.. ul tactics to arouse controversy and ideas of treason. Although the Committee did serve its purpose, it also caused many hardships for people caught up in this massive witch-hunt. Many people who had been blacklisted either lost their jobs, money, and respect and became homeless or they killed themselves. 27 A big break came for the HUAC when in 1948 the committee started to investigate Alger Hiss.

Alger Hiss was former State Department official who was accused of giving top secret documents to the Soviet Union in the past. 26 Because he had committed these acts more than 20 years before, he could not be charged for spying, but was charged for lying under oath about his involvement with the Soviet Union. 27 Alger Hiss was the first of many spies who either confessed or were caught by the government in a domino effect that eventually led to the capture and final execution of Julius and Ethel Rosenberg. Twelve days after the Hiss conviction a physicist from England who worked first-hand with the Manhattan Project confessed to spying for the Soviet Union. 28 The physicist was Klaus Fuchs and the Manhattan project was America’s name for its nuclear experimenting project. 29 Klaus Fuchs was working for the British on a type of war-related project that he later found out to be atomic-bomb research.

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During his research with the British, Fuchs traveled many times to the United States to work with American scientists on the problem of the fission bomb. 30 During his travels to the U.S. he was instructed to meet with an American courier for whom he was supposed to give information about his work and the status of the United States nuclear power. 31 Only after about four meetings with the secret courier he knew only as Raymond, Fuchs was transferred to work on the Manhattan Project in Los Alamos. 32 He did not inform Raymond or his Soviet leaders of this change and left without a trace.

33 He started working on the Manhattan Project in 1944 and for a nearly a year he worked with other scientists and physicists on developing the atomic bomb, not once thinking of his previously assigned duties to the Soviet Union. Not until 1945, when Fuchs came to visit his sister in Massachusetts, did he talk to Raymond again. 34 When they met together, Fuchs outlined the new developments that were taking place and what information he had on the bomb. 35 He told Raymond as much as he could and that he would keep him informed. Later that year he reported on the test of the bomb and exact specifications and size of the bomb.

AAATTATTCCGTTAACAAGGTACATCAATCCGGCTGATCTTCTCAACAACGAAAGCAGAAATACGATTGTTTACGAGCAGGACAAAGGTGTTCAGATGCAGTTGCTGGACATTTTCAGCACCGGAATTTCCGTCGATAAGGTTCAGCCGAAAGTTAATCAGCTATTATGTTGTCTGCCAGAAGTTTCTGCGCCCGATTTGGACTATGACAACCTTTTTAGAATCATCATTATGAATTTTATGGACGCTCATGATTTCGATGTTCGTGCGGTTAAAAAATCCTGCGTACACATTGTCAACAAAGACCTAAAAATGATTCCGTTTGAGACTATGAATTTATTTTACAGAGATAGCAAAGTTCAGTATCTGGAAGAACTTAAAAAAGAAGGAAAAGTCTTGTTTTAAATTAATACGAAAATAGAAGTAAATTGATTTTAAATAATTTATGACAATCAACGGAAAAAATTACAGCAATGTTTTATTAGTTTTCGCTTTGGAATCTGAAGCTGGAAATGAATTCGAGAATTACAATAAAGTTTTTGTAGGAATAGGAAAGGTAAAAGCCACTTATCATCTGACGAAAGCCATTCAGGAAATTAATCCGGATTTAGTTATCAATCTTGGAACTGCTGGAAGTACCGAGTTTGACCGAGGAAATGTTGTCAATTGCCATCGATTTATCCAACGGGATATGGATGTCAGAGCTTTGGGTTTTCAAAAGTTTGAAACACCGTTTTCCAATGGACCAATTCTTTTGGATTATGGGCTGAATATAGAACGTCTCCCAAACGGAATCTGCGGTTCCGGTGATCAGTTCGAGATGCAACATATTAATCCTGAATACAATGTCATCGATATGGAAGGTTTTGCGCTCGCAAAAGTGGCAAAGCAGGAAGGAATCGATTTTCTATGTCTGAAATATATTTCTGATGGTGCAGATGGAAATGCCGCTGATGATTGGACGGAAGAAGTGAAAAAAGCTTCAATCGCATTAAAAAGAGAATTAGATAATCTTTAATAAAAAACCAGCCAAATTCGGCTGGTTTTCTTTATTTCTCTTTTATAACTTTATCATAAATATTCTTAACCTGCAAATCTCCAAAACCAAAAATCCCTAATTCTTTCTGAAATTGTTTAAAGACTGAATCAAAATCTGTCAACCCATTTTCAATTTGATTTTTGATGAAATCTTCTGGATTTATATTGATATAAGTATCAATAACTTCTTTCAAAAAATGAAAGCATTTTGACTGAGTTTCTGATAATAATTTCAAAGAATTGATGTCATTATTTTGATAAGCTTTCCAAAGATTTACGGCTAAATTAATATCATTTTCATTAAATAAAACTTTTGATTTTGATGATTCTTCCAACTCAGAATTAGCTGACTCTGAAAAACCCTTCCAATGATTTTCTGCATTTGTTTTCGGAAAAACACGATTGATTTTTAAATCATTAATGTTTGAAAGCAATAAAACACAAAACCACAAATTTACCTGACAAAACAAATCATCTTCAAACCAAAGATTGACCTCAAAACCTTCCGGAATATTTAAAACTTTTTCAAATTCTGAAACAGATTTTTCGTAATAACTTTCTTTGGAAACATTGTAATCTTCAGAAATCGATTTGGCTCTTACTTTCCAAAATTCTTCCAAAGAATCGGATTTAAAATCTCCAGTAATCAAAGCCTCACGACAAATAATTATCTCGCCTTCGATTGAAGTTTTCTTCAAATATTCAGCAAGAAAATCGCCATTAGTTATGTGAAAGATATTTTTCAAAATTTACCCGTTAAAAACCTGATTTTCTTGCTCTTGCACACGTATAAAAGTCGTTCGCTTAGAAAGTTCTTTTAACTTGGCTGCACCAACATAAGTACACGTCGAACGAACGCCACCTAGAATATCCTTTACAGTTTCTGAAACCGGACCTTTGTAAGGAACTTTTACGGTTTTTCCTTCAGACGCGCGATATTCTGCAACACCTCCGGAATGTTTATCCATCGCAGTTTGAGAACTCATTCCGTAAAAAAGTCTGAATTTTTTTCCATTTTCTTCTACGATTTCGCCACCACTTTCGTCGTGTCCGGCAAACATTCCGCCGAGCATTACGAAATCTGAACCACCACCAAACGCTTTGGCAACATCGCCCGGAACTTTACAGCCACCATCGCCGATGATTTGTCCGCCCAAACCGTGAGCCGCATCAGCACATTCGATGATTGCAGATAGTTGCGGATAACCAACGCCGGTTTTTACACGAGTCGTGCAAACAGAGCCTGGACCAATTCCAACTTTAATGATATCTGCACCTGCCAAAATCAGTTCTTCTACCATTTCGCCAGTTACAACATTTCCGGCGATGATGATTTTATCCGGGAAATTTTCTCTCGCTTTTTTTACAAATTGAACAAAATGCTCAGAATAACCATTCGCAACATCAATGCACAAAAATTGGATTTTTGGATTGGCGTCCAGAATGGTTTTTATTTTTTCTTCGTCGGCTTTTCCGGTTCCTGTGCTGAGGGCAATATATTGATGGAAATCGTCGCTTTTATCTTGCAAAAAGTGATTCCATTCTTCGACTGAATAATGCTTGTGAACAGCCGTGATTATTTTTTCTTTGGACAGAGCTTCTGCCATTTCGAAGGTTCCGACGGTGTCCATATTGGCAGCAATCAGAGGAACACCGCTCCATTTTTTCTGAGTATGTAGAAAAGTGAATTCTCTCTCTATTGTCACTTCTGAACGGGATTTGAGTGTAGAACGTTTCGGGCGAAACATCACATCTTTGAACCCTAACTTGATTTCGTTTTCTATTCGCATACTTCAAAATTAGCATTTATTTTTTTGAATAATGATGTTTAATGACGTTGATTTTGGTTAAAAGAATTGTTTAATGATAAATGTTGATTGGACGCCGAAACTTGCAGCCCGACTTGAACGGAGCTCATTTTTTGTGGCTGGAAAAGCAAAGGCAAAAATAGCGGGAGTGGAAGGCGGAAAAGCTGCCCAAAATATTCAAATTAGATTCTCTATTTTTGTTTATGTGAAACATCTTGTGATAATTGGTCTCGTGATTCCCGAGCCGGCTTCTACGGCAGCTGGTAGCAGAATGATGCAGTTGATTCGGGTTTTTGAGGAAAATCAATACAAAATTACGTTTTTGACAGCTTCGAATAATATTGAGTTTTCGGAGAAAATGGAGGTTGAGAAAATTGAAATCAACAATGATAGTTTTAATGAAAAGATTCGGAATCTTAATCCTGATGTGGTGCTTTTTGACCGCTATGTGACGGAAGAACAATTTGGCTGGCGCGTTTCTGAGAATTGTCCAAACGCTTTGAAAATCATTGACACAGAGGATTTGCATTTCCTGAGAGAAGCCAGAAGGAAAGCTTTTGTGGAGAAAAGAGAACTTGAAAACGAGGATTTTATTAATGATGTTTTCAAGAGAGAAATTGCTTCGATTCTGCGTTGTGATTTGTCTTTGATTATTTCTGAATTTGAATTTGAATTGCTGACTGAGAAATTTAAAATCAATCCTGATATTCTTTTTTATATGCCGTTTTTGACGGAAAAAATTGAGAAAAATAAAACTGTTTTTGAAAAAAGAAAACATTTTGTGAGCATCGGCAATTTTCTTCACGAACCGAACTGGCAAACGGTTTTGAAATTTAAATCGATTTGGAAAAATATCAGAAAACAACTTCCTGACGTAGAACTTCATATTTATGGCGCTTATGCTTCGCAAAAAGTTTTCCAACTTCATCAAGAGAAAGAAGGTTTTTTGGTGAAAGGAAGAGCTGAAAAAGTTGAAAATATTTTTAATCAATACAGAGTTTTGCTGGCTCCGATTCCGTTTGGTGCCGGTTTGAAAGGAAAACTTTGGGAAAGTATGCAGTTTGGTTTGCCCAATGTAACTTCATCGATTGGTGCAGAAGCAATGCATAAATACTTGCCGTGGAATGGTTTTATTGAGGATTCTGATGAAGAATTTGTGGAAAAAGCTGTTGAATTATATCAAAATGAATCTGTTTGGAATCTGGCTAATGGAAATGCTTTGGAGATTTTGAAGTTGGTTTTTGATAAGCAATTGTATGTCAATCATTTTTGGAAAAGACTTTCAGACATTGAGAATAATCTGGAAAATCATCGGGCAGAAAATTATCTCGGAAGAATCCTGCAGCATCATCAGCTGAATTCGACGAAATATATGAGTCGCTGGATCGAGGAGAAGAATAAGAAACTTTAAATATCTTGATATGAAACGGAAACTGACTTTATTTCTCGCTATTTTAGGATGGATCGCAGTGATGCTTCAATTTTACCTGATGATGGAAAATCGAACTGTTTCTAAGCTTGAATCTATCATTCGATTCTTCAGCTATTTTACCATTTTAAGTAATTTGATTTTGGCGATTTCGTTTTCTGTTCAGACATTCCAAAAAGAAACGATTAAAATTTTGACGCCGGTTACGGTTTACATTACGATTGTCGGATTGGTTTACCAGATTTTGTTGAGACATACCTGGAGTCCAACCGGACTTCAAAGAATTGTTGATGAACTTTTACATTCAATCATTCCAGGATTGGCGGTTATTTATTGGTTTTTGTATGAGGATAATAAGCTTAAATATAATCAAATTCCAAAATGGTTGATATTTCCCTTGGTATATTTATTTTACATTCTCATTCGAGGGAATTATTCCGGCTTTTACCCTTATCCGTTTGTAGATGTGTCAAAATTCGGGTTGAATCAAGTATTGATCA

36 He gave the Soviets our most precious secret at that time to some of the most dangerous people in the world. Now that Fuchs was under arrest the FBI wanted to know the identity of the secret American courier known only as Raymond. Unfortunately Fuchs had no idea what Raymond’s real name was and could only provide a vague description. 37 Through various background checks, the FBI came up with the name Harry Gold. 38 Harry Gold was later questioned and soon after confessed to being Raymond. 39 He confessed to passing the information he received from Fuchs about the atomic bomb and other information concerning the activities that had taken place while Fuchs worked there.

He confessed to giving it to the Soviet Union. 40 In one of his confessions he named David Greenglass as one of contacts. He confessed that he met with David Greenglass in Albuquerque, New Mexico. There he received information from David concerning the atomic bomb and other vital information. 41 David was then brought in for questioning not less than a week later.

He was told that Gold had already confessed and that he should do the same. He said that he would as long as his wife was left out of it. He confessed to talking to Gold in New Mexico about his job. He confessed to having talked to Julius Rosenberg about his job at Los Alamos. They talked about the progress that was being made specific information on how that bomb worked and several drawings and sketches of the bomb itself. 42 Julius and Ethel Rosenberg were very active in the communist party.

43 They became members of the Young Communist League as teenagers and grew up in the party ever since. 44 They read the newspapers that were printed for the communist party and held meetings for their party’s branch in their own living room. 45 On July 17, 1950, Julius Rosenberg was arrested for conspiracy to commit espionage and 25 days later Ethel Rosenberg was also arrested for the same charge. They were brought to the attention of the FBI after David Greenglass accused Julius in his statement to the FBI. They were both taken down to jail and were placed at 100,000 dollars bail.